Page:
In the digital age, where social media, email, Skype and smart phones are the name of the game, the art of the handwritten letter writing is drifting into darkness.
Remember letters? Not the ones in your email box, but the ones you received in the post. To keep up with the rapidly changing times, email seems to be the preferred method of communication. Do you remember the first time you ever wrote something to someone you loved, by hand?
Maybe you wrote it on a postcard, saying something intimate and (hopefully) persuasive with a blue Parker fountain pen – you know, those pens with the gold nibs that teachers used to make you use at school. Perhaps that postcard still exists somewhere – it’s quite hard to throw away a postcard, and much easier to put it into a box that slowly graduates towards the loft or back of a dusty cupboard.
These days, you’re probably doing exactly what everyone else does when it comes to writing something to a loved one – you send a text, tweet, email or a message on Facebook. And you most likely used something that involved an electricity supply rather than a pen and paper to do it. Handwriting is vanishing from our lives.
Perhaps the last thing you wrote was for your eyes only – a hastily scribbled note, a shopping list or a reminder.
That said, electronic letters are hugely convenient – they’re often more readable, they’re received almost as soon as they’re finished by the writer and can be passed on when they contain important information relevant to a whole family or group of people as soon as they’ve been received. But will they ever be as richly caring as the handwritten letter, peppered with a particular personality?
Handwritten letters are incredibly personal. When apologising or sending love wishes, the effort present in a handwritten message proves the writer's desire; however, an email is extremely impersonal. There seems to be no effort in typing and emailing someone. To say “I love you” in an email would take away all romance from the recipient. A handwritten letter would most certainly be the best option for a personal message of love or forgiveness.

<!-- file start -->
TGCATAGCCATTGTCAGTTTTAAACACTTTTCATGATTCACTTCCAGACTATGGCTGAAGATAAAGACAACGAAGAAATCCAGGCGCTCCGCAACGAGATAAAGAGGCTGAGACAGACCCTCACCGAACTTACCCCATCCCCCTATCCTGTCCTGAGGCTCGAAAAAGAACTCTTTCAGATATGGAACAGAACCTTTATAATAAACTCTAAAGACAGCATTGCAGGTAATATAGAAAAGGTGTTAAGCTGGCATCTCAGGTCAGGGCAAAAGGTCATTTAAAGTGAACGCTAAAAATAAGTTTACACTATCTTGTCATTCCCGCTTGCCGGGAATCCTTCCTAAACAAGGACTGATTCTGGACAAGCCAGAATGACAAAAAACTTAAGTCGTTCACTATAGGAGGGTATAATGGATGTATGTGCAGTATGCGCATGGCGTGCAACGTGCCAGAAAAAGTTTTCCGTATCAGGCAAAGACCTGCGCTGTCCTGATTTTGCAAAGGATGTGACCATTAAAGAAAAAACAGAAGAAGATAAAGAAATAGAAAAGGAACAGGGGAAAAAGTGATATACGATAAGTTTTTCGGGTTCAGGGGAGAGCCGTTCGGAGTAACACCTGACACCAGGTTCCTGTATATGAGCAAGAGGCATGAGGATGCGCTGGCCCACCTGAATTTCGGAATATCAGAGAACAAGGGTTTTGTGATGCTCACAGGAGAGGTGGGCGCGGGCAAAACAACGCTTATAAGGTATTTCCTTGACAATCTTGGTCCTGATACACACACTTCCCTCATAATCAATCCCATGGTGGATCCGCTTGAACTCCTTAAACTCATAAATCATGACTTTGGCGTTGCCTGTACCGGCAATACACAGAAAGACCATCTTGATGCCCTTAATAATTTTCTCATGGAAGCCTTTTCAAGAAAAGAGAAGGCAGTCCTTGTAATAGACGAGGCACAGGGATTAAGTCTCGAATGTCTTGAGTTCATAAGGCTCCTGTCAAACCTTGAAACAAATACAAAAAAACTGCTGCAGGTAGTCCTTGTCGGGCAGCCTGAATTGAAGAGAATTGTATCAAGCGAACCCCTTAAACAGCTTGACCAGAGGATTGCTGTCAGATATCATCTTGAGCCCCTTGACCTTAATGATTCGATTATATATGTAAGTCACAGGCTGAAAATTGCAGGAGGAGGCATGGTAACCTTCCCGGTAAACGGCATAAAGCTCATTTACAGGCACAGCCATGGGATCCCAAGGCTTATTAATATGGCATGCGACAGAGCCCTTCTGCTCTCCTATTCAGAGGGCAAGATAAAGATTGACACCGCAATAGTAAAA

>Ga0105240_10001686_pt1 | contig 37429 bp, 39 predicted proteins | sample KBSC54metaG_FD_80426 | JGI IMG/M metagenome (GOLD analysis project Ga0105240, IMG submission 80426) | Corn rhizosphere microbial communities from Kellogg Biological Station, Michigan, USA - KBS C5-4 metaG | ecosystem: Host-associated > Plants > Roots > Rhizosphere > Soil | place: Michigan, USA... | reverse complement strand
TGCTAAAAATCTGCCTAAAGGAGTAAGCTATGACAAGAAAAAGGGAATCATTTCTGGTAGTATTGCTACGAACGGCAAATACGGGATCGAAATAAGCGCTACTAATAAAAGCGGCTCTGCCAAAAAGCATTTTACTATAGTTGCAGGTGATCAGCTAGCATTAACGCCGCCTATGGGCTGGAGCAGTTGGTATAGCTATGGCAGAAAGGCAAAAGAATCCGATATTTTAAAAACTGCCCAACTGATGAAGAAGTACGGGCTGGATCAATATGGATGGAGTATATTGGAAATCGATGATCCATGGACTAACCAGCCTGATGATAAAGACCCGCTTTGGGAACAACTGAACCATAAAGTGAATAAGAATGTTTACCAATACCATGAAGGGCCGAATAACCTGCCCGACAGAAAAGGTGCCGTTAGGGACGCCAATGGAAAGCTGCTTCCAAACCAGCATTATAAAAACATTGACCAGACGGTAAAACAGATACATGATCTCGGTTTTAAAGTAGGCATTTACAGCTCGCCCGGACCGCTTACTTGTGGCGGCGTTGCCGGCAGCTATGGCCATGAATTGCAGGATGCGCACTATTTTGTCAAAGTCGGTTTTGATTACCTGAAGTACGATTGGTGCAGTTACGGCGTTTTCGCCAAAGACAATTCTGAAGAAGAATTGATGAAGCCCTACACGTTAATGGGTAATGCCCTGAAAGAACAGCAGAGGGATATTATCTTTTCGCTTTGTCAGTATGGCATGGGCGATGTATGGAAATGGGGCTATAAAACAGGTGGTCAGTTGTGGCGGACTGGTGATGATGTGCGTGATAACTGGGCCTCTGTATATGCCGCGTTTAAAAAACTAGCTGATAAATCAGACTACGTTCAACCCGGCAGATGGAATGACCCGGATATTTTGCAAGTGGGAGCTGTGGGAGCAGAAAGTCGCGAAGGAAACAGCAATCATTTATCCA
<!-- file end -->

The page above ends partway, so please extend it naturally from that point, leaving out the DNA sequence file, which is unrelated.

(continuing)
To get more people putting pen to paper and writing by hand more often, you can get your hands on stylish personal stationery, namely visiting cards, correspondence cards and much, much more – a new must-have where fashion meets function. The best bit is you get to customise your stationery with font combinations, colour choices or even envelope lining options.
Letter writing, in whatever form it takes, is healing and helps thwart the hurry of modern life. It compels us to slow down a little and concentrate on what we want to say. Whether you're a holidaymaker, birdwatcher, artist, gardener, teacher, author, or just someone who likes to make a note of random stuff, write it – preferably on stylish letter writing paper.
After all, the physicality of holding a pen and languorously pouring out thought on paper is a force to be reckoned with. It's about stopping what you're doing, and taking the time to relish in writing.